5. God, I LOVE the quote you used! It’s fricken perfect! And sums up things quite nicely when it comes to me as a reader and what I TRY to do as a writer.

    This was an amazing blog post, Adriana! I agree with every single statement you made. It may have been a rant, but people would do well to listen to you. As you well know, I, too, fight against that inner editor daily. Spell-check IS my best friend as a writer. All you can do is hope and pray that other’s feel the same.

    I know I am NOT perfect in this craft. Though I’ll always strive to be. Not only for the readers, but for myself as well. If you’re not satisfied by what you’ve written, it truly does shine through, and you’ll leave your reader feeling the same way- unsatisfied.

    As a writer, all I really want to do is take my reader on a ride. I want to make them both feel and see what my muse has shown me. Sometimes, I really hate my bitch muse. Though I couldn’t be more thankful for her. But truly, it’s up to me, the author, to completely immerse my reader in the world I’ve created.

    I think all writer’s are their own worst critics. As well they should be. That inner critic only makes us strive to become better at our craft.

    Thanks for sharing, Adriana! 😀 I miss ya!

    • Adriana Noir says:

      I’ve read your work, darling, and you do well. None of us are perfect…that goal, as much as well all strive, just doesn’t exist. As the saying goes….you can please some of the people some of the time. 😉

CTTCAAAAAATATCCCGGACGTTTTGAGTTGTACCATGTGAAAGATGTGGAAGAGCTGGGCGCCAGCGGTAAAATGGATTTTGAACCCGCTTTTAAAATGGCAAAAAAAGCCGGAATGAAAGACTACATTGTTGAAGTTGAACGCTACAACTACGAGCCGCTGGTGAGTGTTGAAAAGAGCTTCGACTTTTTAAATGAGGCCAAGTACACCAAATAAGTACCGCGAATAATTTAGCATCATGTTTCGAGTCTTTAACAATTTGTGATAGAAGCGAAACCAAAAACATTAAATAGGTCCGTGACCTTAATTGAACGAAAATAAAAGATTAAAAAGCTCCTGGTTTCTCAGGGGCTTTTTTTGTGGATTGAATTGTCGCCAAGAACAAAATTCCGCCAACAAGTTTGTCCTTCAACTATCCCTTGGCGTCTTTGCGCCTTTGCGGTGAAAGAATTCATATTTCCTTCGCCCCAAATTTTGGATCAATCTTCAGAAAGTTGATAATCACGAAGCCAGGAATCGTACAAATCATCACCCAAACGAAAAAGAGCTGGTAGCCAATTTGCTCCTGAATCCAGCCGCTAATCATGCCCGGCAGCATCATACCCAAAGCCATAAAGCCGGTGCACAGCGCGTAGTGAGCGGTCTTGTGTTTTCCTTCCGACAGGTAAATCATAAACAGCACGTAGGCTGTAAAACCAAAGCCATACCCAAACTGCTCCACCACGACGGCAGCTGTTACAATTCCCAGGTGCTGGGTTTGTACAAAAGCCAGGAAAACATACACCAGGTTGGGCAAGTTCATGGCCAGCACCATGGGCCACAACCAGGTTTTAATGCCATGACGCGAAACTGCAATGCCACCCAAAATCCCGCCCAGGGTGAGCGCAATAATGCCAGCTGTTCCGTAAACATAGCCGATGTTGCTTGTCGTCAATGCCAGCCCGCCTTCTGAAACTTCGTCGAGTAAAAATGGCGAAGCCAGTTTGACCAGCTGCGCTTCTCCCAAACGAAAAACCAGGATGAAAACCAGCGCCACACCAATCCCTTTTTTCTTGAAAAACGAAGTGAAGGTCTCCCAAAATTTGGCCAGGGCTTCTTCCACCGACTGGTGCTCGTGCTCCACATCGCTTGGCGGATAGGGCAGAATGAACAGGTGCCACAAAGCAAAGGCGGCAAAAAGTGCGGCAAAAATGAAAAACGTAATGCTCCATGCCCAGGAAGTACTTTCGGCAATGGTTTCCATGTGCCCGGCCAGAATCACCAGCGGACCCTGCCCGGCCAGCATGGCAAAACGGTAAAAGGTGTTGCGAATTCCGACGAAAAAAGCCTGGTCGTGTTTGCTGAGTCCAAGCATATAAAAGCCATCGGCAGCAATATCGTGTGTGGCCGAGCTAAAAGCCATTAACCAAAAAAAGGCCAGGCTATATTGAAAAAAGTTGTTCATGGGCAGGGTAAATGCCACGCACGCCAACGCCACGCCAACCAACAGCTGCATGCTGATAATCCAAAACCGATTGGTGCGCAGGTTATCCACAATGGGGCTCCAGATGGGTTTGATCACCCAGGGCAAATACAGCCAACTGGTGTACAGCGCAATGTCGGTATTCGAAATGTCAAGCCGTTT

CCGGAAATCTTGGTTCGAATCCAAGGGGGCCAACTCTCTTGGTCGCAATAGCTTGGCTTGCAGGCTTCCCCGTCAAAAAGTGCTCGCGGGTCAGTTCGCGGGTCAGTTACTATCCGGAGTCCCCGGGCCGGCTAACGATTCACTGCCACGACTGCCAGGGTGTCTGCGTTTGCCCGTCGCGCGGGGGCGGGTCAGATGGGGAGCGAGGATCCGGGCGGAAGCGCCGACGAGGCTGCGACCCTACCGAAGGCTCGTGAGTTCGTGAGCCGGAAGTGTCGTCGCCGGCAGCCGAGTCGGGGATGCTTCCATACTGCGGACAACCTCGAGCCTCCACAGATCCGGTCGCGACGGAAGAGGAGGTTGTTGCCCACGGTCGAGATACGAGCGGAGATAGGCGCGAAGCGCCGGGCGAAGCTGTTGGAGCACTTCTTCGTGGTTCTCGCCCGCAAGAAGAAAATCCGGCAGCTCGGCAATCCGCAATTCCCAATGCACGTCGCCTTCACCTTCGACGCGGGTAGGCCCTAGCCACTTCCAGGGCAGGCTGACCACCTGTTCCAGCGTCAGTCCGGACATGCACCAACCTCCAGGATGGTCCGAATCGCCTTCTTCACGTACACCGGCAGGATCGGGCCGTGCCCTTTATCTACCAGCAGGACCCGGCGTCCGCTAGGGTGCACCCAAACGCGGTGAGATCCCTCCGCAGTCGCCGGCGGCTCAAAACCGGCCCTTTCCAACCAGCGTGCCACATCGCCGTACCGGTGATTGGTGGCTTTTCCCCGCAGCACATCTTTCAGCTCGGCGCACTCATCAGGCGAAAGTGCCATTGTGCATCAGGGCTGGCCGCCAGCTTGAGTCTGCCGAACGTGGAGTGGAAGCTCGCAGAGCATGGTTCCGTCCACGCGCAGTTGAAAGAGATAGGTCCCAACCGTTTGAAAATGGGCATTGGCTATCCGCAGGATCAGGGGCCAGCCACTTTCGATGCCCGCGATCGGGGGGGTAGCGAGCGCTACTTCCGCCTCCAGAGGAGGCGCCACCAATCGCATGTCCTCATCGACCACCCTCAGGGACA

Most of us are our own worst critic. It’s hard to silence that beast and trust in ourselves. But each success validates that belief, as well as the network of readers we build. As important as it is to take constructive criticism in hand, it’s also important to not let that be the only voice you hear. you don’t ever want to lose yourself and who you are, because that’s what makes you unique in this craft. ❤

      Thanks for commenting. I miss you too and wish you all the best! I'm rooting for you all the way. 🙂

  6. Agreed. There are many ways to present a character and a plot. But if they don’t leave me with a sense that I have gotten to experience something instead of just reading what someone else wrote, I feel cold.

    Cold reading doesn’t work for me, and neither does cold writing. Perhaps we should put your rant in the Daily Slice on WDC sometime….

  7. Feeling is always non-existant in my first draft. I usually need betas to drag it out of me. Either I don’t do it at all, or I overdo it. Always looking for that balance.

    • Adriana Noir says:

      I tend to get wrapped up in my characters as well. For me though, it’s not so much the emotions that trip me up but my love of words. I tend to be a bit…*slumps* verbose and even border on purple at times. But the good news is, if we recognize our faults, they are something we can work on!
      Thanks for stopping by and commenting!

  8. […] China.  Some of the best horror writers I know, like Edward Lorn,  J. Marie Ravenshaw, and Adriana Noir constantly research for their books.  They seek to give their twisted narratives the weight of […]

  9. Hunter Shea says:

    You hit the nail right on the head! I think with the prolliferation of places to easily self-publish, quality of what’s available to us readers has slipped a bit. Nothing beats a good editor who wrings the best out of you.